1989: What went wrong?

At the beginning of 1987 – in the middle of a season in which Liverpool’s awe-inspiring team (spearheaded by John Barnes and Peter Beardsley) were making headlines across Europe – speculation surfaced again about the possibility of Laudrup coming to Liverpool, with the player himself declaring, "I will stay with Juventus until 1989, and then I think I'll join Liverpool”.

Obviously inspired by the superb football weaved by the late 80s Liverpool team, Laudrup was again close to signing for the club, but for whatever reason, the deal somehow fell through again.

Laudrup ended up at Barcelona, under the stewardship of Dutch master Johann Cruyff, who described watching Laudrup play football as “pure pleasure", adding: "In terms of movement, ball skills and understanding of the game, I have never seen anybody so similar to myself."

At Barcelona, Laudrup showed his true world-class ability, giving Liverpool fans a glimpse of what they had missed out as he pulled the creative strings at the Nou Camp, winning four consecutive La Liga titles and the European Cup.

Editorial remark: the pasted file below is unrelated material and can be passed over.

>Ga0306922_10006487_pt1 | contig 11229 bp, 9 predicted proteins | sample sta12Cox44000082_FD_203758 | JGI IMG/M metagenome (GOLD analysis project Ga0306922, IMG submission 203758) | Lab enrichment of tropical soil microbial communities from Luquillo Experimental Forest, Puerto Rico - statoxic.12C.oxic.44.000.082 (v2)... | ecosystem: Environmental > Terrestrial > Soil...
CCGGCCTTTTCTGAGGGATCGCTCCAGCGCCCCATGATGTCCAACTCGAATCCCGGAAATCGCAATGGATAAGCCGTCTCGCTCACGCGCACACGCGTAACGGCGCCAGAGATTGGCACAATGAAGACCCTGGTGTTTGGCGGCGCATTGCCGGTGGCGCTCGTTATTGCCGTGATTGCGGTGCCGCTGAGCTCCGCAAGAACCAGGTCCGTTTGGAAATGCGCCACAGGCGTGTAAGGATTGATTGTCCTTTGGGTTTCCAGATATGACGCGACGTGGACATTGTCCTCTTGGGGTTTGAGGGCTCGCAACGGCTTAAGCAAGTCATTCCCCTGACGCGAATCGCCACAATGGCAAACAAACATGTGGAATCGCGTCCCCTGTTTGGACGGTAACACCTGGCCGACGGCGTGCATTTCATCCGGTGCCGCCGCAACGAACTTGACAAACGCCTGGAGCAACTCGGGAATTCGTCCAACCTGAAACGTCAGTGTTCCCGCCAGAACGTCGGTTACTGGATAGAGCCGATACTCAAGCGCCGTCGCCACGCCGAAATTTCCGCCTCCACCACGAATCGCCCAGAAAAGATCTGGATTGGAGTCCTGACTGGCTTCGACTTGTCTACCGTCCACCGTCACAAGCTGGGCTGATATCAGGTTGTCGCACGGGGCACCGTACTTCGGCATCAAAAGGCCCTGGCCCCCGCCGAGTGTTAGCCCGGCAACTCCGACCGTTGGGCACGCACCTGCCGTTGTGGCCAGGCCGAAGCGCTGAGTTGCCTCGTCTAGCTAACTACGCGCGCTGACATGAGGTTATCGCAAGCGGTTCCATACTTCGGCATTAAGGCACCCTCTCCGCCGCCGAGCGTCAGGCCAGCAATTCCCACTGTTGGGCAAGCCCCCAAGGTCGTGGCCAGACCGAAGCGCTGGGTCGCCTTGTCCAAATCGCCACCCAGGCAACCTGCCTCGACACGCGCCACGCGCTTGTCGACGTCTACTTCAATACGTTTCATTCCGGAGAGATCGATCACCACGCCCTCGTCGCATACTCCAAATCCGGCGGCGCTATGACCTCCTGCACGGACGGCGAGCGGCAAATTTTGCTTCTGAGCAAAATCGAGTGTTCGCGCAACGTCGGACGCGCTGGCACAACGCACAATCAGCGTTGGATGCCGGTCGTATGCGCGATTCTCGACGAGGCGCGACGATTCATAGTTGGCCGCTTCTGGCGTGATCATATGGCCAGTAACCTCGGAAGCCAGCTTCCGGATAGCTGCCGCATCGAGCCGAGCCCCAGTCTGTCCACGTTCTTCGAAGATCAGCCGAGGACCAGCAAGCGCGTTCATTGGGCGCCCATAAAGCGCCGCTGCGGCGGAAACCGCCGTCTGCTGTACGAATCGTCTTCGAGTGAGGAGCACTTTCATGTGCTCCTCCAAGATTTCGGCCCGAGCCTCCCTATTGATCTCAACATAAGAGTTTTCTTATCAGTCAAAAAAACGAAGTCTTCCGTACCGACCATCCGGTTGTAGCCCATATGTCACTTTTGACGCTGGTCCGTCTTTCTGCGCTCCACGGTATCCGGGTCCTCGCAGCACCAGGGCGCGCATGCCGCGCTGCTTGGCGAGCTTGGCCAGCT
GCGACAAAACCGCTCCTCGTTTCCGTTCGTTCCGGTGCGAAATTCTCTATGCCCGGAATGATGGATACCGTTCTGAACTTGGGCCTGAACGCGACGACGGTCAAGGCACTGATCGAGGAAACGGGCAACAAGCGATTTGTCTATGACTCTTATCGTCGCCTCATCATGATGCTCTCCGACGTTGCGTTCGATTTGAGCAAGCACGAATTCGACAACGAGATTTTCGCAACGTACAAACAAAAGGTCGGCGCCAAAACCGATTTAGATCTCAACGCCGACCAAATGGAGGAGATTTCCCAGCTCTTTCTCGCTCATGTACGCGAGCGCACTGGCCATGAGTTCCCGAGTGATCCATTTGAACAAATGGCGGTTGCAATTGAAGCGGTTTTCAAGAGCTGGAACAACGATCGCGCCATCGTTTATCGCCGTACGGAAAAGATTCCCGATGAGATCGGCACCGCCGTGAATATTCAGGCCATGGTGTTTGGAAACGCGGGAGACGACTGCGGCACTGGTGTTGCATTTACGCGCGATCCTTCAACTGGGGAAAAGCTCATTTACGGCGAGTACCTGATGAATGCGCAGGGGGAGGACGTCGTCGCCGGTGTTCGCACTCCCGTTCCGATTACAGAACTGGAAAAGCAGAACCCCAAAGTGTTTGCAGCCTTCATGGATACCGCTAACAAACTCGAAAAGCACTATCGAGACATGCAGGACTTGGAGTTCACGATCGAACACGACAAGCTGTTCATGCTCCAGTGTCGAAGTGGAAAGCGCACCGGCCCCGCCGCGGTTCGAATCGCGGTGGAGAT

Given Liverpool’s European football ban, Laudrup’s move to Spain was an obvious move. However, when Laudrup made his comment in 1987 about moving to Liverpool in 1989, he must have been aware then that the ban was in place, yet he still expressed a desire to sign for the club.

Enhancing the dream team?

What about 1989? How would Laudrup have fitted into Dalglish’s awe-inspiring Liverpool team – arguably the most exciting Liverpool team in the club’s history?

In January 1989, the club was 17 points off top spot, but through sheer skill, determination and an unshakeable winning mentality, the team pulled it out of the fire and went into the final week of the season with the league and cup double all but in the bag.

Every Liverpool fan knows how that season ended, so I don’t even need to bring it up, but if Laudrup had been in the team, perhaps it’s possible that Liverpool would not have undergone such a mid-season slump, and would have sewn up the title long before it all came down to *that* game on a fateful night in May.

Given Liverpool’s domestic dominance at the time, did the team even need Laudrup? In John Barnes, Liverpool had a player who was (in my view) superior in ability to Laudrup, and in Peter Beardsley, a player who was at least on a par with the Great Dane. Where would Laudrup have slotted-in? The team could have looked like this: